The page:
It’s at this point that you realize you need a statistician to run regressions, so you bring someone in. Hopefully, you have enough of a data set for them to create a decent regression model, and you can just get anyone off the proverbial street since regression is a very common tool. The statistician comes on board and creates a model that has industry standard false positives, let’s say 80%. Your review volume grows with transaction volume and you have to hire even more analysts and customer service folks to deal with complaints by legitimate customers – makes sense, since placing restrictions with 80% false positives will get you a lot of incoming calls. Then you discover that the regression model’s effectiveness degrades pretty quickly since they’re trying to predict what transaction will get a chargeback, but there are multiple reasons for getting a chargeback, making it harder to predict correctly. You then also discover that to create an updated regression model you need to wait for most of the chargebacks to come in so you’d have a good enough set of problematic transactions, meaning that you have at least 3 months’ lead time before a new process can be kicked off. That’s, of course, given that you have engineers on board to code the model.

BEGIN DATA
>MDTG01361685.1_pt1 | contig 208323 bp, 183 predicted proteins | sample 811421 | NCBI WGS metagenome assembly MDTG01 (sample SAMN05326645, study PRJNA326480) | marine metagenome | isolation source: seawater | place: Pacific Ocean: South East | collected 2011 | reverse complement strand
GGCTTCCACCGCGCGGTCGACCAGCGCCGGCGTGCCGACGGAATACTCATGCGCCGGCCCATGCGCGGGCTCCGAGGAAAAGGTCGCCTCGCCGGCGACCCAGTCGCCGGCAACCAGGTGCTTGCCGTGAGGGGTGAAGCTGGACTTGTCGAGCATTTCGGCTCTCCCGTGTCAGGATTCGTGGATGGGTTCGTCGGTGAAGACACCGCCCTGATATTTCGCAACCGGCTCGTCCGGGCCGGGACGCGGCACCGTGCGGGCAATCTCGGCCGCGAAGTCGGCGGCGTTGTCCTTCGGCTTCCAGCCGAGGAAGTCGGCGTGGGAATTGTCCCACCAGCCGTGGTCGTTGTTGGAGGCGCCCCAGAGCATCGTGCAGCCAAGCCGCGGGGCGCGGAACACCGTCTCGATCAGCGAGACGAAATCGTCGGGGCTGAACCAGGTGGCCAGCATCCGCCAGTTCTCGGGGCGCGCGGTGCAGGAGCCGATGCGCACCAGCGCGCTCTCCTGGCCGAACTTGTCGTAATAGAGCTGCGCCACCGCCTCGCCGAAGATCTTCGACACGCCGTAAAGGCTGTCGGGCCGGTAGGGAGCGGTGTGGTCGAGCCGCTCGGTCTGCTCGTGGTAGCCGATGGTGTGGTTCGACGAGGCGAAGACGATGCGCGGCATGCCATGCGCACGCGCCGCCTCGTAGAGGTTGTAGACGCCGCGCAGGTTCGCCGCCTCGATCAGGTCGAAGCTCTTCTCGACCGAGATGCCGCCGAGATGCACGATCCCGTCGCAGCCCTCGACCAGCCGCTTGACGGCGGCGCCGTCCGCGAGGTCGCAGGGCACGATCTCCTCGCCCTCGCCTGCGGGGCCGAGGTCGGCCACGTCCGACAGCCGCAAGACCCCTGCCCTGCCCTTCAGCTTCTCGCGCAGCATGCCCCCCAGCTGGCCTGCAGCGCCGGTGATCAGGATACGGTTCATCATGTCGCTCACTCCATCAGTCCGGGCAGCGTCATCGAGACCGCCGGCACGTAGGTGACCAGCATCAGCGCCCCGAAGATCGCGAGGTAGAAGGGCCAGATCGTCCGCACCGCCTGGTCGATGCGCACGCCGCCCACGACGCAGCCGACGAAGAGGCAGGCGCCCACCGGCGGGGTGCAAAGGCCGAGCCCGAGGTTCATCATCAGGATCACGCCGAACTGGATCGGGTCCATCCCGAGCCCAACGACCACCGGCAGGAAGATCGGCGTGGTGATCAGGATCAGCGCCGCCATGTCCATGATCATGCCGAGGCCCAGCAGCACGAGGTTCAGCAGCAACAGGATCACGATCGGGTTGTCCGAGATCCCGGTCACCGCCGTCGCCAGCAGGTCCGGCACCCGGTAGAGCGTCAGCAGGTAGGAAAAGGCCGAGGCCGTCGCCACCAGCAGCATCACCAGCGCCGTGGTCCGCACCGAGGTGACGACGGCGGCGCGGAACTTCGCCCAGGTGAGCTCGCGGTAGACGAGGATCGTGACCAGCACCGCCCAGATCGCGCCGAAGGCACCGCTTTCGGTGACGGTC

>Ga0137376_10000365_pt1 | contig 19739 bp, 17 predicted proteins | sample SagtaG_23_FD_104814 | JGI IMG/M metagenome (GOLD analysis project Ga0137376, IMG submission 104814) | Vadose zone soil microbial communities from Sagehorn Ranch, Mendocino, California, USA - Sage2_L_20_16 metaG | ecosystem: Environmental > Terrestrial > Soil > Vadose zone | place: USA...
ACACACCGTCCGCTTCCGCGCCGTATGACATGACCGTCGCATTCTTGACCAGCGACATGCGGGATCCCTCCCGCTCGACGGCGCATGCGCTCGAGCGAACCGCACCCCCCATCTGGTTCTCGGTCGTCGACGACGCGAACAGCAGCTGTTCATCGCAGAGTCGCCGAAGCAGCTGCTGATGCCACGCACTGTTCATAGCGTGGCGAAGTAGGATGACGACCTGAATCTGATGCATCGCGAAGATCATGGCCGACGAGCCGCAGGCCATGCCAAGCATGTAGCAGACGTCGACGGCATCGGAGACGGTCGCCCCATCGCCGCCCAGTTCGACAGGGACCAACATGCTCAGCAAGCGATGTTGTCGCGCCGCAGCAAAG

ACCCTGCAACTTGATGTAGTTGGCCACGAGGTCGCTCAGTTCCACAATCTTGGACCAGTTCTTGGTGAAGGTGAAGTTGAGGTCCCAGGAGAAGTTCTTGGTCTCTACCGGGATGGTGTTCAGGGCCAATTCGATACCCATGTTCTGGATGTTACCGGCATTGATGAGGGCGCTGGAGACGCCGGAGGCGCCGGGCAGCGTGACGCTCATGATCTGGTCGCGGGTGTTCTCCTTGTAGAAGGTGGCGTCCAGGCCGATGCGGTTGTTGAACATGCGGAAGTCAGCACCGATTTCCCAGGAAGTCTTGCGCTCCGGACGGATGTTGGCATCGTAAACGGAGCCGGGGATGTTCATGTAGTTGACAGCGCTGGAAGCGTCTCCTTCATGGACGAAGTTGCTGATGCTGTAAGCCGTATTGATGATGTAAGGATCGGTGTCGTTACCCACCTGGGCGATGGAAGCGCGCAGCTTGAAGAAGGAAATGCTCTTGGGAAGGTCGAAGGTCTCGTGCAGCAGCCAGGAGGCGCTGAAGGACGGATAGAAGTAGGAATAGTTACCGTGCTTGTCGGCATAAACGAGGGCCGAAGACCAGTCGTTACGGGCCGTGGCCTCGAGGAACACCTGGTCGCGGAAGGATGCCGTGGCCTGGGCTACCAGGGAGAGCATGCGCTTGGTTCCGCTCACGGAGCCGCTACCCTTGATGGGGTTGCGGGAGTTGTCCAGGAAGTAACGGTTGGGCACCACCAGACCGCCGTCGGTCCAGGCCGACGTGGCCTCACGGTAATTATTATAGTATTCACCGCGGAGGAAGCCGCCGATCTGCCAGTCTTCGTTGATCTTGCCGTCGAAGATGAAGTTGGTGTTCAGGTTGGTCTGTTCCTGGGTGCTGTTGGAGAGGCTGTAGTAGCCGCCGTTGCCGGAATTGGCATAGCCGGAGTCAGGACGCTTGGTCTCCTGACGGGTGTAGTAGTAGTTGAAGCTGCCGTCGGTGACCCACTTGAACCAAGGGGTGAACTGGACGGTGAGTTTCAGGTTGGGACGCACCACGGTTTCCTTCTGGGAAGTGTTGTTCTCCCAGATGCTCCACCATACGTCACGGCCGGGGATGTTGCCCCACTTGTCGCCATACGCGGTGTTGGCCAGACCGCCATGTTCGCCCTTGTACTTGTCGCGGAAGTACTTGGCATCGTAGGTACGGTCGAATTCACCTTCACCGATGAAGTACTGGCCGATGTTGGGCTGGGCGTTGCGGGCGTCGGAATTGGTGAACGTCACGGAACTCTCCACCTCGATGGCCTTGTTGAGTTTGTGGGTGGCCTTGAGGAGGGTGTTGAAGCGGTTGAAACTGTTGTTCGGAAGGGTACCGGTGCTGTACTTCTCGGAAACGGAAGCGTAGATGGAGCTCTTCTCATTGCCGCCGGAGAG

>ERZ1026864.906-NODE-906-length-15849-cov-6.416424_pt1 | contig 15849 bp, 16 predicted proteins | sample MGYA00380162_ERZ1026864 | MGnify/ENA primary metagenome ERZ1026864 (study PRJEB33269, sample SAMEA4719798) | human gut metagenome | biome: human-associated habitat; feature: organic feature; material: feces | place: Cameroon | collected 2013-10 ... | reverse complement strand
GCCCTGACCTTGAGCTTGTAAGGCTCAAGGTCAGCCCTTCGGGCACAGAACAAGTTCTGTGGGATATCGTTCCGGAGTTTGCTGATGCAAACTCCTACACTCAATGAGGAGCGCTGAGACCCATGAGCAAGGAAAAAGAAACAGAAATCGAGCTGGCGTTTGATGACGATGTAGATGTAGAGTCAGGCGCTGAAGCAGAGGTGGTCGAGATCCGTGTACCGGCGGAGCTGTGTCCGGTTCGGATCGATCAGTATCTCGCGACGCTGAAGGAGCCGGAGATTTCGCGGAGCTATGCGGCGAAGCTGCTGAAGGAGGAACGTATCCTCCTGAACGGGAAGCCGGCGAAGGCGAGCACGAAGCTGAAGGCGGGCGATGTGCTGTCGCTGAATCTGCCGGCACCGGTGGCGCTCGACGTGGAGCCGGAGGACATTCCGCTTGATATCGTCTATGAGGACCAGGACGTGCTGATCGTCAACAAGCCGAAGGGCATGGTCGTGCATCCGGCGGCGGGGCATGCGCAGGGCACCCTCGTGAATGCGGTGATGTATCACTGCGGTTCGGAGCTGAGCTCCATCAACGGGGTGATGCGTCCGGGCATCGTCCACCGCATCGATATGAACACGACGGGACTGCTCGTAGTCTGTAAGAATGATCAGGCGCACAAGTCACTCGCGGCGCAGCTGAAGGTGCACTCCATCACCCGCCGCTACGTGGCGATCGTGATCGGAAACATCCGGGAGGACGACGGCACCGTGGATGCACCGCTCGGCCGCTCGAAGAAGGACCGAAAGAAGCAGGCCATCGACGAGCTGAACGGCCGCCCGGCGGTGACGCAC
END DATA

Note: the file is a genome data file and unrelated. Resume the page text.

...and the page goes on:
Next thing you do is buy fraud prevention tools to add to your modeling power; you start creating black lists of IPs and Emails to mark problematic transactions. This improves things a bit but leads to additional false positives since people share resources. You consider buying a platform to manage rule and model deployment but decide that cost is prohibitive and generally, it looks like risk management is taking over your dev resources. So you decide to hire more analysts to do manual reviews, and a product manager to decide on the rule and model roadmap, and a risk operations manager for the growing group of analysts, and a head of risk. The rules and models you already have in place are blocking so many transactions you start to wonder if they’re not slowing down your growth instead of helping you protect your business. It looks like risk is managing you.